A: Taz quickly became Pixar’s de facto hair simulation system, being used on hundreds of animated characters since its creation and on nearly every Pixar film since “Brave.” Notable main character hairstyles using Taz for simulating motion were the distinct hairstyles of Joy, Sadness and Disgust from Pixar’s “Inside Out;” the messy hairstyle for Spot in Pixar’s “The Good Dinosaur;” the stylized hairstyles of Helen and Dash in Pixar’s “Incredibles 2;” the furry Bunny and Ducky from Pixar’s “Toy Story 4,” and Ian and Barley in Pixar’s “Onward.”
Q: What has your career as a Pixar engineer entailed?
A: I joined Pixar Animation Studios in 2006 as an intern with the Research group, and transitioned to a full-time position within the Software Research & Development Department, the group responsible for creating and supporting the software used to make films, in 2007. I contributed to the award-winning Presto Animation System by building tools for character articulation and animation, focusing on inverse kinematics and mathematical techniques.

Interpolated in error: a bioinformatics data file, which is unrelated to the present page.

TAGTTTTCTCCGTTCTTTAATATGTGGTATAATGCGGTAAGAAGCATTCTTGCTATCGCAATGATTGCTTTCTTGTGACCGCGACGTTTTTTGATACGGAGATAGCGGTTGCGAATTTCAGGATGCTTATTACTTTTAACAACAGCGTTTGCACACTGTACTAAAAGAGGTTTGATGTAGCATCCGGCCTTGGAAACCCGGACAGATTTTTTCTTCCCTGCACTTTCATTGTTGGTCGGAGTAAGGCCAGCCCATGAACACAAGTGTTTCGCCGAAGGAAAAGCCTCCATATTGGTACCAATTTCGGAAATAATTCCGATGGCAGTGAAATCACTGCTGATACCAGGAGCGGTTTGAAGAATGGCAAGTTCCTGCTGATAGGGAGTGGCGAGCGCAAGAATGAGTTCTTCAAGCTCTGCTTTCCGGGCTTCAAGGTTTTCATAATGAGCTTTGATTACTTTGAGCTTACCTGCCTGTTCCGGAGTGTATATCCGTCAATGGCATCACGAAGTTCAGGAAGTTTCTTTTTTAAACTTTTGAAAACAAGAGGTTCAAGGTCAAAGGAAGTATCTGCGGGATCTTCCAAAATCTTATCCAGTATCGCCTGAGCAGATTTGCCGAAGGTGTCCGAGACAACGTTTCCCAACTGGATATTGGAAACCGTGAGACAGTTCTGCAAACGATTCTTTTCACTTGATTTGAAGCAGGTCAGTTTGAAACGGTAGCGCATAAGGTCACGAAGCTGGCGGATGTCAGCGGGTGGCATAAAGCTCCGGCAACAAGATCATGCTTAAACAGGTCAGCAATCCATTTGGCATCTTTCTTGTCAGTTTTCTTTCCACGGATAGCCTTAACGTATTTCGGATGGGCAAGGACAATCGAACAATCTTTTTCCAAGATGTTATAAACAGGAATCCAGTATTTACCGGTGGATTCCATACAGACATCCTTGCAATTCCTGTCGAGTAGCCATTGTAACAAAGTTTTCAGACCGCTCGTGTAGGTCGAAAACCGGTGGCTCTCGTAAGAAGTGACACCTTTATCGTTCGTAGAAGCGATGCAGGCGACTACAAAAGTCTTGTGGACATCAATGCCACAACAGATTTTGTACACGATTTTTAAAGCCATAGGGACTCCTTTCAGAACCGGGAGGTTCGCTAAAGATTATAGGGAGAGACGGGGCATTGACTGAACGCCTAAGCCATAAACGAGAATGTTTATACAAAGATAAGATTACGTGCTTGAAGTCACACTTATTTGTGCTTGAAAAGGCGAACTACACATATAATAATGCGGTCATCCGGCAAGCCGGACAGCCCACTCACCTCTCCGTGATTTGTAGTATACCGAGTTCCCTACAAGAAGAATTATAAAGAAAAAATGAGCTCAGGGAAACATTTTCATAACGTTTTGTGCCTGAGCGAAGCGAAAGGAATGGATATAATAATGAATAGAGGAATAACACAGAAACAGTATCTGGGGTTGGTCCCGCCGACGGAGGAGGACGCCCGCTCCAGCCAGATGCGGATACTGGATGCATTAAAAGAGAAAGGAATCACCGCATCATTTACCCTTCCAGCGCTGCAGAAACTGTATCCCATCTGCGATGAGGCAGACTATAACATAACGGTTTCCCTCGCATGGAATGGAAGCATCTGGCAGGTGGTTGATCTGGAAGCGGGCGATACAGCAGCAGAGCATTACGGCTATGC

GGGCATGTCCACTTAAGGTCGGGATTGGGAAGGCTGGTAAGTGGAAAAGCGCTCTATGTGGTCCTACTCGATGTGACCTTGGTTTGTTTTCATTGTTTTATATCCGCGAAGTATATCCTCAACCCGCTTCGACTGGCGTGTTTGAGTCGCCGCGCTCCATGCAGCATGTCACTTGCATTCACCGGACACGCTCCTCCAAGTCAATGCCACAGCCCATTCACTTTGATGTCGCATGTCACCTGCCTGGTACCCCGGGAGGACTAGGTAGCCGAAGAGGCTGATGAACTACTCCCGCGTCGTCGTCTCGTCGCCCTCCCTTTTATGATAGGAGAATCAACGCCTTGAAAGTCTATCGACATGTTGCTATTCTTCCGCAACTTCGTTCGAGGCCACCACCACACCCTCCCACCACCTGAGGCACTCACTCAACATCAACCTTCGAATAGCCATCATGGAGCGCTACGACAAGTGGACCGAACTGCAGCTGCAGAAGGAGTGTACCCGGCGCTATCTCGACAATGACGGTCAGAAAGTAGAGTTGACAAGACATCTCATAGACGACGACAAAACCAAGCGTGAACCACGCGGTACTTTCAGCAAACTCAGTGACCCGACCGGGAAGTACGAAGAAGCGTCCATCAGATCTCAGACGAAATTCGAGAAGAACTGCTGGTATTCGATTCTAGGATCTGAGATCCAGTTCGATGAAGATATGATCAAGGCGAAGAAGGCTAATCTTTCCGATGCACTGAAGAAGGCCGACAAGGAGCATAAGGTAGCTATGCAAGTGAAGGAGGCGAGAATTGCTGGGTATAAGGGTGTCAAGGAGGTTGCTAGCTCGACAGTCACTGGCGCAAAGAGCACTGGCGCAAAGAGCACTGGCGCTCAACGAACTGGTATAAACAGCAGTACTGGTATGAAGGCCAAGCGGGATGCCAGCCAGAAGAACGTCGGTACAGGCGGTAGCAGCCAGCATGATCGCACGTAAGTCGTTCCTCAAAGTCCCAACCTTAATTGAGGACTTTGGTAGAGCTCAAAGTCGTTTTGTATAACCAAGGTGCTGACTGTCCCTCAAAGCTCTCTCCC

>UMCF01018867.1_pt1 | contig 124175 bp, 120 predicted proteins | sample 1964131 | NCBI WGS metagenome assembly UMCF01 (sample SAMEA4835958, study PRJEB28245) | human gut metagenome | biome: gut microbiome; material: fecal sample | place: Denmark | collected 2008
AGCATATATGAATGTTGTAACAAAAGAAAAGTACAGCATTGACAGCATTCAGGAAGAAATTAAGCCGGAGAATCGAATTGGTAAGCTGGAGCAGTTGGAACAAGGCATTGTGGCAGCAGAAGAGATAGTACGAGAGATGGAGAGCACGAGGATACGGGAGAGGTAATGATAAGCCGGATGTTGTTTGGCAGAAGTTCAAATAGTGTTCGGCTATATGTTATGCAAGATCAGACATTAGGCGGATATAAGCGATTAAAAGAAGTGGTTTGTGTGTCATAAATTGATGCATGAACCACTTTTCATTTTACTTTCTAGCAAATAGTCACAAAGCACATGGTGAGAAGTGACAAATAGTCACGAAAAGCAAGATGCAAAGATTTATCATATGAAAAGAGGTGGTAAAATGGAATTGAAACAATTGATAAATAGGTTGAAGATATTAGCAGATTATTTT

In 2010, I joined the team that was researching and developing the studio’s hair simulation technology, Taz, that debuted in Pixar’s “Brave.” In 2013, I was promoted to lead software engineer of the simulation engineering team that was responsible for character effects software such as cloth, hair, flesh and skin. In this role, I closely collaborated with production leadership to identify and fulfill needs for the upcoming films. Under my leadership, my team advanced simulation technology for our films, such as the flesh and skin simulation system for Hank on Pixar’s “Finding Dory” and new techniques for cloth simulation for Pixar’s “Coco.” I also continued to extend Taz to meet the artistic hairstyle needs in Pixar’s films.
In 2020, I was promoted to director of engineering at Pixar, where I currently oversee the teams that create and support the software used by much of the film production departments at the studio. These departments span the production pipeline, including sets, layout, characters, shading, animation, crowds, simulation, lighting, FX and rendering.